How is information organized in the brain? Does our understanding of everyday concepts rely on our perceptual experience, and our ability to sense them? And can this uncover how abstract information is coded in our brains?
These puzzles are at core of cognitive neuroscience and brain organization. Two major theoretical bodies differ in their account of neural concept organization: Classical cognitive theories propose that concepts are symbolic and non-sensory, and are further linked to sensory-motor aspects, whereas embodied cognition theories (e.g. mirror neuron system theory) postulate that concepts are represented only in a sensory-motor manner, and representations depend on the ability to simulate, re-enact, its perceptual process or action.
To address this contradictory account of concepts organization, a systematic interdisciplinary neuroimaging investigation will be conducted in a combination of special populations, each deprived from birth from an entire sensory modality or ability.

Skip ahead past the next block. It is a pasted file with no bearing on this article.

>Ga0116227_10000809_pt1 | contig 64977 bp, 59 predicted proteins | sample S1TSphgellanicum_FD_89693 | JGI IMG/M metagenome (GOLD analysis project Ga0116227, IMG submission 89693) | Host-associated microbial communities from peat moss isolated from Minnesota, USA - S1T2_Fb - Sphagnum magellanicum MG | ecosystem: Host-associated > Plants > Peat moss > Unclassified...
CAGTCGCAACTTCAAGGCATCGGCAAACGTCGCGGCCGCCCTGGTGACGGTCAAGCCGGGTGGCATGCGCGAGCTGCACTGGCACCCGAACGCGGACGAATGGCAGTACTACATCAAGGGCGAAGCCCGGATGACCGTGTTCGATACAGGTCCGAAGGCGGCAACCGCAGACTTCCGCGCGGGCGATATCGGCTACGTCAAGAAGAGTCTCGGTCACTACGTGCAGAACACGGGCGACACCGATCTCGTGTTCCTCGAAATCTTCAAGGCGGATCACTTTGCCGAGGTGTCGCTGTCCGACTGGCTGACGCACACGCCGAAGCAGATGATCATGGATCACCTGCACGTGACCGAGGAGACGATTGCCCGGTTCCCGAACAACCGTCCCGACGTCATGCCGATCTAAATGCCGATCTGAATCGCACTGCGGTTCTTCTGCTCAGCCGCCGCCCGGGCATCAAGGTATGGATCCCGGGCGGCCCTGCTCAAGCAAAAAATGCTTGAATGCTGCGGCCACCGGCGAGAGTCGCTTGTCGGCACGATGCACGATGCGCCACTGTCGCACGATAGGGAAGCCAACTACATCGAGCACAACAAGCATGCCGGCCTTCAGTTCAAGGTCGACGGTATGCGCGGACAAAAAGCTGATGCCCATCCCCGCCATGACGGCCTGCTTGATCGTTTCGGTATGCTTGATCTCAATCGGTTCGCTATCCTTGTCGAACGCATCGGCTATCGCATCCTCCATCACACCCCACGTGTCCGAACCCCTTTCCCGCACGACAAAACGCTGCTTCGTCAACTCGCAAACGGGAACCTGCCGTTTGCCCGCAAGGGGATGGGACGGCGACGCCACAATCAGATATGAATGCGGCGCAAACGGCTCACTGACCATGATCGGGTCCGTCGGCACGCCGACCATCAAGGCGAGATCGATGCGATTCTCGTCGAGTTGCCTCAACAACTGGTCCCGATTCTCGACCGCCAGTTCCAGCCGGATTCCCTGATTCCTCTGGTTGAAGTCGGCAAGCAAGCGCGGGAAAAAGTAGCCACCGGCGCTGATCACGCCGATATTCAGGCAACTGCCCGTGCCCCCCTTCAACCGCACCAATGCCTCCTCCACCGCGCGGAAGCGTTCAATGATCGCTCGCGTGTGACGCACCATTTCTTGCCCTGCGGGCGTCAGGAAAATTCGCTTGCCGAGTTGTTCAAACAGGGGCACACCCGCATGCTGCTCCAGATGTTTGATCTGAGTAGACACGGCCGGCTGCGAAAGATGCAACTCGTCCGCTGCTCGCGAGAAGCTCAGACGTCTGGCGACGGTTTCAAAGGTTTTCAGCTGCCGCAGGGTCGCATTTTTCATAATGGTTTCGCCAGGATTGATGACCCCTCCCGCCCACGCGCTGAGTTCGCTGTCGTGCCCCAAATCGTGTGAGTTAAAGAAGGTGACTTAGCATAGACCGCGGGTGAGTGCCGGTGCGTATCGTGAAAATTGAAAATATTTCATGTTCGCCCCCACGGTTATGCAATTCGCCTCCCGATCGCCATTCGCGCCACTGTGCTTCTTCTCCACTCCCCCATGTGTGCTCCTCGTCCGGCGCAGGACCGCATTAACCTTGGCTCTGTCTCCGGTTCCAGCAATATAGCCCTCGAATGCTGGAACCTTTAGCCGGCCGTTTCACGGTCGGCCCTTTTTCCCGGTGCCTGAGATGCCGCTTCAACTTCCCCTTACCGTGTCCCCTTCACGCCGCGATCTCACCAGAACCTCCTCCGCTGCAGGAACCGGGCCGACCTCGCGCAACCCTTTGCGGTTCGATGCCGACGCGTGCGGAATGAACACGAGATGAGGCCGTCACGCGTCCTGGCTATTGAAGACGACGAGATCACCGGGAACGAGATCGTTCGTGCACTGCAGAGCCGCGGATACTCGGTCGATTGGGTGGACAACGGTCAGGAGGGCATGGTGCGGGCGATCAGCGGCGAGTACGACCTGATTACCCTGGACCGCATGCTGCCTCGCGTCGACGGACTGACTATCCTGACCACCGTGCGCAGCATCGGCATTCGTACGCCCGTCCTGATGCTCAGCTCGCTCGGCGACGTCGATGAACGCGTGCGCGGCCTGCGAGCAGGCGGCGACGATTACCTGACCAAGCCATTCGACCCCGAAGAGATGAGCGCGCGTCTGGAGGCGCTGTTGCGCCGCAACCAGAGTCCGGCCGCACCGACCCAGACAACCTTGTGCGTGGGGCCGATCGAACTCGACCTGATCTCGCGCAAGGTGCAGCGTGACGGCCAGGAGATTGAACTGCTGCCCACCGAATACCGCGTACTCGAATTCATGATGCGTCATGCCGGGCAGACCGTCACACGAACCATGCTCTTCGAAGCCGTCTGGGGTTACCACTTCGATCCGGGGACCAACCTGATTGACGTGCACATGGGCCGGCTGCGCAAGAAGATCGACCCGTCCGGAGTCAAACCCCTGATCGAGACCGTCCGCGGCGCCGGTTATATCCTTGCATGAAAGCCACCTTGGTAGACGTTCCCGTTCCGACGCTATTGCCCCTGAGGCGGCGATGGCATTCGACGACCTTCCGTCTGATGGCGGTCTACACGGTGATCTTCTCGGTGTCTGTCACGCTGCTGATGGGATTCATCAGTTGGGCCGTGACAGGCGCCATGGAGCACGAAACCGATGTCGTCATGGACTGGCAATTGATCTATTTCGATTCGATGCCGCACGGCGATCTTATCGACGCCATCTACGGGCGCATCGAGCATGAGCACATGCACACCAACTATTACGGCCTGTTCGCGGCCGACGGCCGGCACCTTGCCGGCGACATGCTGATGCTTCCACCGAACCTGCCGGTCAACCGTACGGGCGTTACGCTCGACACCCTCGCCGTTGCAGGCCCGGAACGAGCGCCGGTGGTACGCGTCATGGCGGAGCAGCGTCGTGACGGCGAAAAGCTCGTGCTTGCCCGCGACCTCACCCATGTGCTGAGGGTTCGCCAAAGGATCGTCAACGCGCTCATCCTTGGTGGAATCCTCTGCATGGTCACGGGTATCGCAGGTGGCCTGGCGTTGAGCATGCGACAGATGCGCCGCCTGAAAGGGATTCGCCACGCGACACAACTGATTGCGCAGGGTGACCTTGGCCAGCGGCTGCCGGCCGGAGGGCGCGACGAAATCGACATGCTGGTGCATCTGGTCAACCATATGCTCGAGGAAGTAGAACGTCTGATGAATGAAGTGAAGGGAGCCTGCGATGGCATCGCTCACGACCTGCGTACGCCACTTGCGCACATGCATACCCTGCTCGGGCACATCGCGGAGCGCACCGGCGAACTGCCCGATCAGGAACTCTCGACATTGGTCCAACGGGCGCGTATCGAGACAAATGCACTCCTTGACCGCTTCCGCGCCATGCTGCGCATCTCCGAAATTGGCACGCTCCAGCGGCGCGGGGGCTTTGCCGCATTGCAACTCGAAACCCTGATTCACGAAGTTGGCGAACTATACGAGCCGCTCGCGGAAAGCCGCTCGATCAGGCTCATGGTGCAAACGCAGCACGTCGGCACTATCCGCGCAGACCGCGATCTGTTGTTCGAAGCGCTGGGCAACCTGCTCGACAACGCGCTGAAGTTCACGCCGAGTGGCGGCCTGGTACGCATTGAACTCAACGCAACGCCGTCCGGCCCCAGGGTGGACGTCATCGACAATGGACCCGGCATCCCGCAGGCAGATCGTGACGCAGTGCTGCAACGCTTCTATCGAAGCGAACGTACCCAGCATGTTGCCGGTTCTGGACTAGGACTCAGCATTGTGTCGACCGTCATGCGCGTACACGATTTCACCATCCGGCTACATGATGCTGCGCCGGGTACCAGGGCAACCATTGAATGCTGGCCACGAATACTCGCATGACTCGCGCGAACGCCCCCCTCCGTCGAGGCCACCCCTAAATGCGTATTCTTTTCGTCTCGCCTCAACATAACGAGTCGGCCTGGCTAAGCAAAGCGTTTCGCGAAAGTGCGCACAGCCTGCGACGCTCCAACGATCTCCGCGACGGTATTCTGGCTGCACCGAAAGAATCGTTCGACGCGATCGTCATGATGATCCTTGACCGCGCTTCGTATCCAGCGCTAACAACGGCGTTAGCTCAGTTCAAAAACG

The neural correlates of impossible-to-embody concepts will be studied in congenitally blind (e.g. rainbow), deaf (e.g. jazz) and ULD subjects (born without functional hands; e.g. manually handles tools). Brain responses will be analyzed using multiple, state-of-the-art neuroimaging decoding techniques to reveal brain areas representation content and dependence on sensory experience. The neural networks of such concepts will be charted, to investigate the link between abstract thought and sensory inputs. A novel non-linear measurement method to quantity the richness of representations will be developed and applied to the sensorily-deprived groups, to map the dimensions related to specific sensory modalities. At the final stage, these methods will also be applied to study the developing brain in children.
The findings have the potential to revolutionize our understanding of brain organization and pave the road towards rehabilitation of multiple sensory and cognitive deficits.
Fields of science
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